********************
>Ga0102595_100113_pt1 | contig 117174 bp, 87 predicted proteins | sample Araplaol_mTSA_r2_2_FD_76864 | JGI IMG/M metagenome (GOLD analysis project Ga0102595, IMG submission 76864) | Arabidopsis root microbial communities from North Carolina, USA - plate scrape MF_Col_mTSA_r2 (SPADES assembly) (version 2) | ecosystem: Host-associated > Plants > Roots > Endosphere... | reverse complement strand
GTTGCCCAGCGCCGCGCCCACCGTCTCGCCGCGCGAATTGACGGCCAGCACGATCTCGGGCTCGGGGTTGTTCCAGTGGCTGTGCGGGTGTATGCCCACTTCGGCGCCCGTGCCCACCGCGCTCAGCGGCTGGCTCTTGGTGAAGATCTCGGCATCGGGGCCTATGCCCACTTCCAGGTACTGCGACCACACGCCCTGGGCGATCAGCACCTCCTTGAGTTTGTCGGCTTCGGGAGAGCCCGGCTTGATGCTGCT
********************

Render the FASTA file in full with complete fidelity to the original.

>Ga0102595_100113_pt1 | contig 117174 bp, 87 predicted proteins | sample Araplaol_mTSA_r2_2_FD_76864 | JGI IMG/M metagenome (GOLD analysis project Ga0102595, IMG submission 76864) | Arabidopsis root microbial communities from North Carolina, USA - plate scrape MF_Col_mTSA_r2 (SPADES assembly) (version 2) | ecosystem: Host-associated > Plants > Roots > Endosphere... | reverse complement strand
GTTGCCCAGCGCCGCGCCCACCGTCTCGCCGCGCGAATTGACGGCCAGCACGATCTCGGGCTCGGGGTTGTTCCAGTGGCTGTGCGGGTGTATGCCCACTTCGGCGCCCGTGCCCACCGCGCTCAGCGGCTGGCTCTTGGTGAAGATCTCGGCATCGGGGCCTATGCCCACTTCCAGGTACTGCGACCACACGCCCTGGGCGATCAGCACCTCCTTGAGTTTGTCGGCTTCGGGAGAGCCCGGCTTGATGCTGCT